PH: There are some countries in South America who have done some very unique kinds of care for premature babies related to how they maintain body temperature, and we share their interest in that end point, and we have taken far more costly approaches in the States. So I think the more we can partner and then carefully study the intervention in its low-cost setting but now in our setting that has more resources, I think the more we can learn about the mechanis of action, which is probably what our partner site which may not have the resources to look at mechanis of action can do, we could do here in the United States. So couldn’t that be a fantastic partnering?
PC: Who do you think will be the major players in deciding the directions that nursing research will go? Will it be institutions? Groups? Individuals? Associations? Congress?
PH: I believe that if trends continue, it will be all of the above but with different weights on them. And I think the clear path that NINR leadership has taken in the last at least two rounds of priority setting that I’ve been a part of is being quite far-reaching in who they involve in this process. And by virtue of being federally funded, Congress is going to be a part of that so I think we can expect congressional influence, I think we can expect nursing influence from the sources that you’ve mentioned in non-nursing as well, and I think because NINR has been so collaborative in its efforts to influence policy and care and science, you will see NINR continuing to collaborate with advocates and patient care recipients. I think it’s going to be a very wide scope of voices.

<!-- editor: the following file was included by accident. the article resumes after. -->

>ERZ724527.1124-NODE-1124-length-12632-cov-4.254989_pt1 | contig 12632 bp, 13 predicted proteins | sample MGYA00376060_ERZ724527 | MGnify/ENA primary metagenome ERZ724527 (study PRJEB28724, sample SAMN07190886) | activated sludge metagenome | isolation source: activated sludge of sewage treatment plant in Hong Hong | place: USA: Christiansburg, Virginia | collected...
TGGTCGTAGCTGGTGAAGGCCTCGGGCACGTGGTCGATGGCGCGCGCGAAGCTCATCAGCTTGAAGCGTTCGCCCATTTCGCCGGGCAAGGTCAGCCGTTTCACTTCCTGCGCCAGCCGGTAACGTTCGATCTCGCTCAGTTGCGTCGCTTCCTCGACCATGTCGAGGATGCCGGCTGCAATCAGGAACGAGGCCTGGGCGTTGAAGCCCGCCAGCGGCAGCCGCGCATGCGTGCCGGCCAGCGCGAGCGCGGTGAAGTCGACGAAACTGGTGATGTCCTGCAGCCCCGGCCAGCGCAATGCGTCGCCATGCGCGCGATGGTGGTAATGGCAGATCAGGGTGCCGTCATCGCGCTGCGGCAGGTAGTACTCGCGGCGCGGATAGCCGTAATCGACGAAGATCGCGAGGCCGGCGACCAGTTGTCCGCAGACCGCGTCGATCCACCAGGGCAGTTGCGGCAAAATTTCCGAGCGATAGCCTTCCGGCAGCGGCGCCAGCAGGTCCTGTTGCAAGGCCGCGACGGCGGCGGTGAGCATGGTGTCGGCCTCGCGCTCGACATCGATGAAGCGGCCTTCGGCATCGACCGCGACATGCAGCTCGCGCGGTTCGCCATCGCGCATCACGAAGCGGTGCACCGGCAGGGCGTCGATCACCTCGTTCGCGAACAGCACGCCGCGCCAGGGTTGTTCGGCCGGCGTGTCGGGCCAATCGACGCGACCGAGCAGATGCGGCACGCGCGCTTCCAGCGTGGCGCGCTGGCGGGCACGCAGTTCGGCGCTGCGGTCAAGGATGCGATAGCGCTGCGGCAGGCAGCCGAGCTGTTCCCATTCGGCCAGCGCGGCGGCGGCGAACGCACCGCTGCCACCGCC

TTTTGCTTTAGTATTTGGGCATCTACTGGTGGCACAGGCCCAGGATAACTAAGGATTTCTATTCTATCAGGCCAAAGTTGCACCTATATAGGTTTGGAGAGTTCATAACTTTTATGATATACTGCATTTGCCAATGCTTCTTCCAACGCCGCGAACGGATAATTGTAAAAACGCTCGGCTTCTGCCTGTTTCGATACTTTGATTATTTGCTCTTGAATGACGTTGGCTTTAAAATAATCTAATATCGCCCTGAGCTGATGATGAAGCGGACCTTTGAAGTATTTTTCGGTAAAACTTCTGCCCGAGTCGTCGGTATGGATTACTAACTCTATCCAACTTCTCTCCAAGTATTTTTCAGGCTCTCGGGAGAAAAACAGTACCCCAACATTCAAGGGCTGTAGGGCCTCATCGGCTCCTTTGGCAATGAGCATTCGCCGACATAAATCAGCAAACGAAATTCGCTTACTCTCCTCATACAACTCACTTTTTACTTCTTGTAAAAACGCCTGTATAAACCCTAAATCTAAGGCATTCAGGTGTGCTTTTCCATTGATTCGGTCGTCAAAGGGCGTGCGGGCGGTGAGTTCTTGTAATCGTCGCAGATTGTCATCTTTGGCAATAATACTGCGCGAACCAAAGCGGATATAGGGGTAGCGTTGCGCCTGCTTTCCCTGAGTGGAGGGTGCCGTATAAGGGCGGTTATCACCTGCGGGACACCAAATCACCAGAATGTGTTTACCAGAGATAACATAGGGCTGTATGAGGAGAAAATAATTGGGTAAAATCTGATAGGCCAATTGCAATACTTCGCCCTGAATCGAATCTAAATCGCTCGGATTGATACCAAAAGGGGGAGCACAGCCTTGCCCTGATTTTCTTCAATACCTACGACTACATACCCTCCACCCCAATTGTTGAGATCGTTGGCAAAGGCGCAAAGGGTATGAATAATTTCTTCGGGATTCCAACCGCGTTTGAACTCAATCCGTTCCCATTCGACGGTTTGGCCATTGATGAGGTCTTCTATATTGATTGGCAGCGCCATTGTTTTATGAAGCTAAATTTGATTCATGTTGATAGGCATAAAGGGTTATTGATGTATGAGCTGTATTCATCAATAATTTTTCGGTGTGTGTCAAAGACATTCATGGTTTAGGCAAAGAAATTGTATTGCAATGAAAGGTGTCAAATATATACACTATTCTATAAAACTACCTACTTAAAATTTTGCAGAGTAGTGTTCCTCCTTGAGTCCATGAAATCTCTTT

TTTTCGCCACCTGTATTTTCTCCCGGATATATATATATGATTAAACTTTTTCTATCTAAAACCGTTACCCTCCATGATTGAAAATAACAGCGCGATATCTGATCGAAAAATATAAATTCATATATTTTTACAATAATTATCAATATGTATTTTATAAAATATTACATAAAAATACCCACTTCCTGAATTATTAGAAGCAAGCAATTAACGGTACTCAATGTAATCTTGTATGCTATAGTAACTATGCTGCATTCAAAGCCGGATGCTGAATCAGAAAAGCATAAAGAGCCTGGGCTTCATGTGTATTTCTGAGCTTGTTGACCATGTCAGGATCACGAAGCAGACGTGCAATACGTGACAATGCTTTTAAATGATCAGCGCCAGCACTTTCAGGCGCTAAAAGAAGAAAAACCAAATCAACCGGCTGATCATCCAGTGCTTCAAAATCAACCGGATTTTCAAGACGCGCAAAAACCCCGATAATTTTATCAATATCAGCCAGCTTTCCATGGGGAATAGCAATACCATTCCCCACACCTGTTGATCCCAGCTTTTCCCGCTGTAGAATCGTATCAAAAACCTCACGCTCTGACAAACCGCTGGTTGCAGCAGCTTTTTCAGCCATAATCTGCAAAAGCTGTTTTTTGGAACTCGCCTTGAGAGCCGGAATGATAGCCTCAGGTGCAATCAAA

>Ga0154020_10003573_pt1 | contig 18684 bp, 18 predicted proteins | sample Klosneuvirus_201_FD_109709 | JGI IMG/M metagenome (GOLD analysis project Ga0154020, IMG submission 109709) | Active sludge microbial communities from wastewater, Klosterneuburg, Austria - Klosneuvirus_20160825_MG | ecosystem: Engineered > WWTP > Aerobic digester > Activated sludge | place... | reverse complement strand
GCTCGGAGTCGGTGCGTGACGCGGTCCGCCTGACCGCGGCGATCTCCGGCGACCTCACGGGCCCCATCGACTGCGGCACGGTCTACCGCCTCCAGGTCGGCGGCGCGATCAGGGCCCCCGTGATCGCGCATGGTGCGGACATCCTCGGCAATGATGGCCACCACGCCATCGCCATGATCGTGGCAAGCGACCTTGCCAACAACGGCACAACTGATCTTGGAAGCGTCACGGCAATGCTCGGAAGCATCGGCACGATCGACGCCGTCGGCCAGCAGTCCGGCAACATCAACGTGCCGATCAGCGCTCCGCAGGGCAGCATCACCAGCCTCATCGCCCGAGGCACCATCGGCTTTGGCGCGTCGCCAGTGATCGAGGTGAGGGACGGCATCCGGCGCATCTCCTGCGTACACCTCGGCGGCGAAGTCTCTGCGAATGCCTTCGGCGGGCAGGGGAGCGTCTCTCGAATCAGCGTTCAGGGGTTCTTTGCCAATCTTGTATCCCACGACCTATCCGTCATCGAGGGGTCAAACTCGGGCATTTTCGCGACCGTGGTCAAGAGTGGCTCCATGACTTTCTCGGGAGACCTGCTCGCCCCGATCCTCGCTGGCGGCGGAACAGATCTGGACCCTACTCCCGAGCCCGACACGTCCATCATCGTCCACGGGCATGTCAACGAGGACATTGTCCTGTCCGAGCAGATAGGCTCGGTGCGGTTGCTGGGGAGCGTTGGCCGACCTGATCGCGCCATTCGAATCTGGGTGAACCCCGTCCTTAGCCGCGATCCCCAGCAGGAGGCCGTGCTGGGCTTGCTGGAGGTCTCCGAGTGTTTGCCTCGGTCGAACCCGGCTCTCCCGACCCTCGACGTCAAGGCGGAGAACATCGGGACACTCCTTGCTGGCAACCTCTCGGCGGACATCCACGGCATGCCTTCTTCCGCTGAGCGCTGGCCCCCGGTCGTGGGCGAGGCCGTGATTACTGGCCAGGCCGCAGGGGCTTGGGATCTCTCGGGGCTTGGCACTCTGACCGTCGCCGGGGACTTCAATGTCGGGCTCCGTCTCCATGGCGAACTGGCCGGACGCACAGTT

PC: What about HMOs?
PH: I think depending upon what happens with President Obama’s healthcare plan, that’s a very likely voice that will be heard. When I think about some of the interventions that are now being tested based on funding from NINR, those interventions are going to have to have a test in real everyday care settings such as HMOs, and we have to know if our outcomes are the same in academic centers as they are in HMOs as they are in private practice. We’ve got to look at those issues. So yes, I think that’ll be a voice.
PC: Anything you would like to add?
PH: You’ve done a wonderful job, Phil. I appreciate what you’re doing for NINR. This is a great way for us to self examine, and I think that’s terrific.
PC: It’s hard for me to figure out exactly where things will move. I’m a historian, not a prognosticator, but they said to talk to people like you who knew all these things.
PH: I don’t think any of us would claim to be knowers of the future, but if trends and needs unite, I think we know some things that are likely to happen, which is pretty exciting.